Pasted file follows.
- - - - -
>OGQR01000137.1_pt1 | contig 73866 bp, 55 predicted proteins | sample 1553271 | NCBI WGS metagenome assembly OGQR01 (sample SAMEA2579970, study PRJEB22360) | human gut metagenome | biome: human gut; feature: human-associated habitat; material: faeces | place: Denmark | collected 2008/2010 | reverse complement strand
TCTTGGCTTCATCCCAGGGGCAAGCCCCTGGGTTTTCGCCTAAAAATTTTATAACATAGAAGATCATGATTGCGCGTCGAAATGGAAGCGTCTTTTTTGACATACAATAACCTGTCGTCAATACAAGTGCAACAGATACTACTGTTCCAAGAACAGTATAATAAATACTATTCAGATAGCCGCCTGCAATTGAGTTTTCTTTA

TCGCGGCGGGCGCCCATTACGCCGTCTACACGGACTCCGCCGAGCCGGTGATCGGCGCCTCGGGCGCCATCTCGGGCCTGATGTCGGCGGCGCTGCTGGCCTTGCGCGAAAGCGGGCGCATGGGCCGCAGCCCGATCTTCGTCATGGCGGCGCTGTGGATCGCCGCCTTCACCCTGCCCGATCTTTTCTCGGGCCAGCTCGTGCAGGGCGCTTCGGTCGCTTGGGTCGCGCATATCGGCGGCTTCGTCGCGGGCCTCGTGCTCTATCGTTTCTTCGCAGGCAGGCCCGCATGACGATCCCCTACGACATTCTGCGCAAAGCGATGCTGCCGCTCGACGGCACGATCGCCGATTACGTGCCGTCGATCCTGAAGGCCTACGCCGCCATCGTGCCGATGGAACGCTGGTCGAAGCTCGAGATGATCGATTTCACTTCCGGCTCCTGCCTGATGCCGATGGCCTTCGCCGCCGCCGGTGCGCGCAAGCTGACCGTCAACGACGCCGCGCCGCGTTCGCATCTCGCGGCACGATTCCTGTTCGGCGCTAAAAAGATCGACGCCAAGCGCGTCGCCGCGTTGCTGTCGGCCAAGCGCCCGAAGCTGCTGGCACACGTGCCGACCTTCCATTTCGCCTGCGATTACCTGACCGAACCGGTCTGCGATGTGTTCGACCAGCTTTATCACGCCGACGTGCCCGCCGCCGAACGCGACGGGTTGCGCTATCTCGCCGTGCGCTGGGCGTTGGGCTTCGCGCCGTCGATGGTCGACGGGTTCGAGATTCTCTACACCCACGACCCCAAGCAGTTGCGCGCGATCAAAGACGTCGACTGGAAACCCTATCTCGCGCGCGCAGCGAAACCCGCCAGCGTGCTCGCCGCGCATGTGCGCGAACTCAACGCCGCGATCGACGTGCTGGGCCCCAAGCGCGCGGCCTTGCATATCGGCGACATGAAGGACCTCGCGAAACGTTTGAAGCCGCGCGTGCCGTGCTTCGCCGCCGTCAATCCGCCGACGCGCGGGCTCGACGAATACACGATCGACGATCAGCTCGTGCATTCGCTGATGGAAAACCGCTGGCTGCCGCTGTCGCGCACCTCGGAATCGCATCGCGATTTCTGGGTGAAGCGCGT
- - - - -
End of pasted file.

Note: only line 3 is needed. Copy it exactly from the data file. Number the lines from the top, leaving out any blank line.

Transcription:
TCGCGGCGGGCGCCCATTACGCCGTCTACACGGACTCCGCCGAGCCGGTGATCGGCGCCTCGGGCGCCATCTCGGGCCTGATGTCGGCGGCGCTGCTGGCCTTGCGCGAAAGCGGGCGCATGGGCCGCAGCCCGATCTTCGTCATGGCGGCGCTGTGGATCGCCGCCTTCACCCTGCCCGATCTTTTCTCGGGCCAGCTCGTGCAGGGCGCTTCGGTCGCTTGGGTCGCGCATATCGGCGGCTTCGTCGCGGGCCTCGTGCTCTATCGTTTCTTCGCAGGCAGGCCCGCATGACGATCCCCTACGACATTCTGCGCAAAGCGATGCTGCCGCTCGACGGCACGATCGCCGATTACGTGCCGTCGATCCTGAAGGCCTACGCCGCCATCGTGCCGATGGAACGCTGGTCGAAGCTCGAGATGATCGATTTCACTTCCGGCTCCTGCCTGATGCCGATGGCCTTCGCCGCCGCCGGTGCGCGCAAGCTGACCGTCAACGACGCCGCGCCGCGTTCGCATCTCGCGGCACGATTCCTGTTCGGCGCTAAAAAGATCGACGCCAAGCGCGTCGCCGCGTTGCTGTCGGCCAAGCGCCCGAAGCTGCTGGCACACGTGCCGACCTTCCATTTCGCCTGCGATTACCTGACCGAACCGGTCTGCGATGTGTTCGACCAGCTTTATCACGCCGACGTGCCCGCCGCCGAACGCGACGGGTTGCGCTATCTCGCCGTGCGCTGGGCGTTGGGCTTCGCGCCGTCGATGGTCGACGGGTTCGAGATTCTCTACACCCACGACCCCAAGCAGTTGCGCGCGATCAAAGACGTCGACTGGAAACCCTATCTCGCGCGCGCAGCGAAACCCGCCAGCGTGCTCGCCGCGCATGTGCGCGAACTCAACGCCGCGATCGACGTGCTGGGCCCCAAGCGCGCGGCCTTGCATATCGGCGACATGAAGGACCTCGCGAAACGTTTGAAGCCGCGCGTGCCGTGCTTCGCCGCCGTCAATCCGCCGACGCGCGGGCTCGACGAATACACGATCGACGATCAGCTCGTGCATTCGCTGATGGAAAACCGCTGGCTGCCGCTGTCGCGCACCTCGGAATCGCATCGCGATTTCTGGGTGAAGCGCGT